A grassroots effort in 2010 raised $70,000 to supplement City of Coral Gables’ funding to repair the Alhambra Water Tower. Renovated last year, the Alhambra Water Tower has received the Outstanding Achievement in the restoration of a Historic Resource by the Dade Heritage Trust.
The Alhambra Water Tower was built in 1924 as one of two water towers to serve the developing City of Coral Gables. It stands today as a lasting testament to city founder George Merrick’s vision. The Miami Metropolis newspaper described it as “a splendid example of the architectural beauty that typifies Miami’s Master Suburb.”
The water tower was designed playfully to resemble a Moorish lighthouse — complete with a lantern at its cupola to enhance the illusion. Concealed behind a concrete and wood frame was the more utilitarian 25,000-gallon water tank. The tower was designed by H. George Fink, George Merrick’s cousin and one of the most prolific architects during Coral Gables’ early history. Fink also was influential in designing and laying out the original plan for Coral Gables. Modern engineering replaced the need for this water supply, but the structure itself has become a beloved landmark to residents and those who drive or walk along Alhambra Circle.
Unfortunately, the passage of time, numerous hurricanes, and haphazard maintenance took a toll on the tower, leaving it in a vulnerable state. Prior to restoration, the tower’s stucco was riddled with cracks and mildew, the lower balcony wooden railing had been destroyed due to storm damage, large sections of the upper balcony wooden railing were damaged or missing, portions of the decorative stucco work had fallen off, the wood doors and keyhole windows had been damaged, previous repairs to the stucco panels were failing, and the colorful, painted decoration was weathered and failing.
Although it had been repaired previously, this project was the most comprehensive stabilization and restoration effort to date. With the goal of restoring the Alhambra Water Tower to its original splendor, the work performed included:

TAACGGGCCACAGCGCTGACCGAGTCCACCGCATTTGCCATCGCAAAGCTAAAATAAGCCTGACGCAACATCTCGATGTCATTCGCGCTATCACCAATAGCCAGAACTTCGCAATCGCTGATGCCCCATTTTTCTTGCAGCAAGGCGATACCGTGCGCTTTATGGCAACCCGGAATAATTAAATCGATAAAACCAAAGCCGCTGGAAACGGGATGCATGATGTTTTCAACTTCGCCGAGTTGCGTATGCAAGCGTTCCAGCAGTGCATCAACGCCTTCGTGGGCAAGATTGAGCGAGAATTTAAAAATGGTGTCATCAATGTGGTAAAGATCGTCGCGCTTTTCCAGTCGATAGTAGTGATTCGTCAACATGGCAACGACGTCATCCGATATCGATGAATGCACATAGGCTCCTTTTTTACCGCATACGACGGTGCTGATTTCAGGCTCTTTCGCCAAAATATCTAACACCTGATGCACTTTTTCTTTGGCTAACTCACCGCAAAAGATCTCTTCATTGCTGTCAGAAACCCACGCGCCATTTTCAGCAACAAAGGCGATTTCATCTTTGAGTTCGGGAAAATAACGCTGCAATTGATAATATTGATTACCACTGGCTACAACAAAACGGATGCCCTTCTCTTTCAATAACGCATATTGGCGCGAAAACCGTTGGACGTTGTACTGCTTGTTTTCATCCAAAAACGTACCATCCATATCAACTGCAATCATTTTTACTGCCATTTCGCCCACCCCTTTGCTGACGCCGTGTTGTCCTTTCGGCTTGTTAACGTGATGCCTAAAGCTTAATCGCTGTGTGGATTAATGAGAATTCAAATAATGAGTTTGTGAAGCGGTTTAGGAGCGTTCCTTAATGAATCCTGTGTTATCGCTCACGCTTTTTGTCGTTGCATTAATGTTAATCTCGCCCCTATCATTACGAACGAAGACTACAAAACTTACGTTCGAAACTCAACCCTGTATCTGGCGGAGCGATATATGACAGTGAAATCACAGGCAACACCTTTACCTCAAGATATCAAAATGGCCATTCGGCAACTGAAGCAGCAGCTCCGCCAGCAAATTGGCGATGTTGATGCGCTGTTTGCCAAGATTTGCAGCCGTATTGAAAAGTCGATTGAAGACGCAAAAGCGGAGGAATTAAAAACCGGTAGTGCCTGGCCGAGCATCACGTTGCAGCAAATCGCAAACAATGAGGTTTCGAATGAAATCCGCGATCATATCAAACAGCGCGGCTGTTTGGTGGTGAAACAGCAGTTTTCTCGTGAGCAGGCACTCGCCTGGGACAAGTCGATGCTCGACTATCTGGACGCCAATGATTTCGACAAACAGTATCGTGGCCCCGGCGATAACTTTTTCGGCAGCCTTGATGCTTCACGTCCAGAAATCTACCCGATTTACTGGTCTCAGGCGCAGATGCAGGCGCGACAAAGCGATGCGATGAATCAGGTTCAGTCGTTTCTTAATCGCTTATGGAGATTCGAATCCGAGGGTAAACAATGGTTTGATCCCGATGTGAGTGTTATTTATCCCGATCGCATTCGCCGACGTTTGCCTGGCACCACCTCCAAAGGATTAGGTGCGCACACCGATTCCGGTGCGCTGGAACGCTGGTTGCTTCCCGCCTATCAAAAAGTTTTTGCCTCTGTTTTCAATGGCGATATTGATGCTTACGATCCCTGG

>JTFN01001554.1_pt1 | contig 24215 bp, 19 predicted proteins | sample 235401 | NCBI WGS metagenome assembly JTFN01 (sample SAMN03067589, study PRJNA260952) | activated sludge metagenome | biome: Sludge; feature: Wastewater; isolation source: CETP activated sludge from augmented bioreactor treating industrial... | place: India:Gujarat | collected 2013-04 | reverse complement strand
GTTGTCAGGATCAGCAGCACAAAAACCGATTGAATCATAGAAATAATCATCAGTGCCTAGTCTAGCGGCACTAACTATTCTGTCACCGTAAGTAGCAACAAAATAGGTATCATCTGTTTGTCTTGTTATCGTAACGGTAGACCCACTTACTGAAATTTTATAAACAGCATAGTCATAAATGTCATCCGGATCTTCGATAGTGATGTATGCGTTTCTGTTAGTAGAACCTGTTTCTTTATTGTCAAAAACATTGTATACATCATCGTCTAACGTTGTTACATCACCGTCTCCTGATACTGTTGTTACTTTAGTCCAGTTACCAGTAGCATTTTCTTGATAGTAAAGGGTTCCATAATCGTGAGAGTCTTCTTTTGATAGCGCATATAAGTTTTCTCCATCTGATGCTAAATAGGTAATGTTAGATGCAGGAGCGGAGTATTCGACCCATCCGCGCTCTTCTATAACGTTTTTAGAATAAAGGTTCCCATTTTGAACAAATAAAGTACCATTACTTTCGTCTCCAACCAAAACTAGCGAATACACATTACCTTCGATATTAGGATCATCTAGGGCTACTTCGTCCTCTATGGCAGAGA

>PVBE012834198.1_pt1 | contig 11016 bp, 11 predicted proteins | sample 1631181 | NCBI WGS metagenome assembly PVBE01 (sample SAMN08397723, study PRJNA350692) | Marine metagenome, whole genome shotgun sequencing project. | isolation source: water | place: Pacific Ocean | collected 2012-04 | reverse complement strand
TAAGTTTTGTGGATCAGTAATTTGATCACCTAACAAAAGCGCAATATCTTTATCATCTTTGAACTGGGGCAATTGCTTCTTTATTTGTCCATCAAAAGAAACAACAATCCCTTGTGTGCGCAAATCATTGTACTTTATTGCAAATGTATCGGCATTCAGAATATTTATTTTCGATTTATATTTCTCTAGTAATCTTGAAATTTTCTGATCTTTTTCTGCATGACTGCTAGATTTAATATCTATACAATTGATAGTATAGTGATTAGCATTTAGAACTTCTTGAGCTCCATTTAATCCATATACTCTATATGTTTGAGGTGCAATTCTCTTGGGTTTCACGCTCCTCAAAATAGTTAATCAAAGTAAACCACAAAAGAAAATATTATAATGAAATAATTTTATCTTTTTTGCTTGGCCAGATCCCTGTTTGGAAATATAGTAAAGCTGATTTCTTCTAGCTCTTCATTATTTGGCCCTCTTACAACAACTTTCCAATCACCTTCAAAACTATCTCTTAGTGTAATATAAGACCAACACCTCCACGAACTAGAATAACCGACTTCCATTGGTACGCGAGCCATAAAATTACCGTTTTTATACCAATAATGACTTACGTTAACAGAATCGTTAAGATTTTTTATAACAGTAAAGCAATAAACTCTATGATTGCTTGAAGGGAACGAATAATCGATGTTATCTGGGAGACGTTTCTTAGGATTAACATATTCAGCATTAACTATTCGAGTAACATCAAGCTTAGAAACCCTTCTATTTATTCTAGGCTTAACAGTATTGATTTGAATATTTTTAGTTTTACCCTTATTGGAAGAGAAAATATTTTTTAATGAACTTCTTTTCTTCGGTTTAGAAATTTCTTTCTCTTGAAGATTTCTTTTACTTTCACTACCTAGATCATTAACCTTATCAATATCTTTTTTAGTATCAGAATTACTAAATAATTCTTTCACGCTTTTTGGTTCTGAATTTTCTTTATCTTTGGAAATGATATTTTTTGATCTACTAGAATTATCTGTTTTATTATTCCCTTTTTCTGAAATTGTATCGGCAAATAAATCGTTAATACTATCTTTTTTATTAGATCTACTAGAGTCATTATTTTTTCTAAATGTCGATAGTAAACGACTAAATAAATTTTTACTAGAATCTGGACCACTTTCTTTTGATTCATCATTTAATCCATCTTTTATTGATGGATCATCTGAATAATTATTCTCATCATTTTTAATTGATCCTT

• Replacement of existing deteriorated interior wood stairs with new galvanized steel stairs;
• Repair and/or replacement of wood mullions and glass panes at the ground floor windows;
• Upgrading of the interior wood decks/landings;
• Installation of new decorative wood railing on lower balcony to replicate the original railing design and color;
• Repair of the upper balcony decorative wood railing to match the original railing design and color;
• Replacement of the damaged (nonoriginal) ground-floor double doors to replicate the original design and details;
• Replacement of the keyhole windows;
• Restoration and repair of exterior stucco and stucco details;
• Exterior painting with lime-based paint and refurbishing of the murals and the sundial on the upper tower;
• Electrical upgrades — interior and exterior;
• Mechanical upgrades — interior climate- controlled ventilation system. And
The success of this project is due, in large part, to the unique collaboration between the City of Coral Gables and a Coral Gables’ citizens group called the “Save the Alhambra Water Tower Committee.”
This grassroots effort spearheaded by Kendell Turner was formed in December 2010 with the goal of raising $70,000 to supplement City funding (sourced from FEMA reimbursement and City Capital Improvement funds) that was targeted to repair the Alhambra Water Tower.
The Committee worked tirelessly to promote the restoration of the Tower.With 100 percent of the proceeds going to the cause, the committee raised money through such efforts as lectures, selling note cards depicting the tower, operating the “Alhambra Water Tower Art
Gallery” (a pop-up gallery that sold original art depicting the water tower), providing educational preservation information at the Coral Gables Farmers’ Market and seeking private donations.
The PARKnership initiative at the Coral Gables Community Foundation served as the vehicle through which moneys were collected and disbursed to the city. Former Vice Mayor Bill Kerdyk Jr., through the PARKnership, offered the first donation to the committee — $20,000 — to start off the fundraising.
Residents of Coral Gables rallied around the tower and generously gave of their time and resources to contribute to the success of the committee and the restoration project. Additional funding assistance was provided by The Villagers Inc., Dade Heritage Trust, and the Historic Preservation Association of Coral Gables.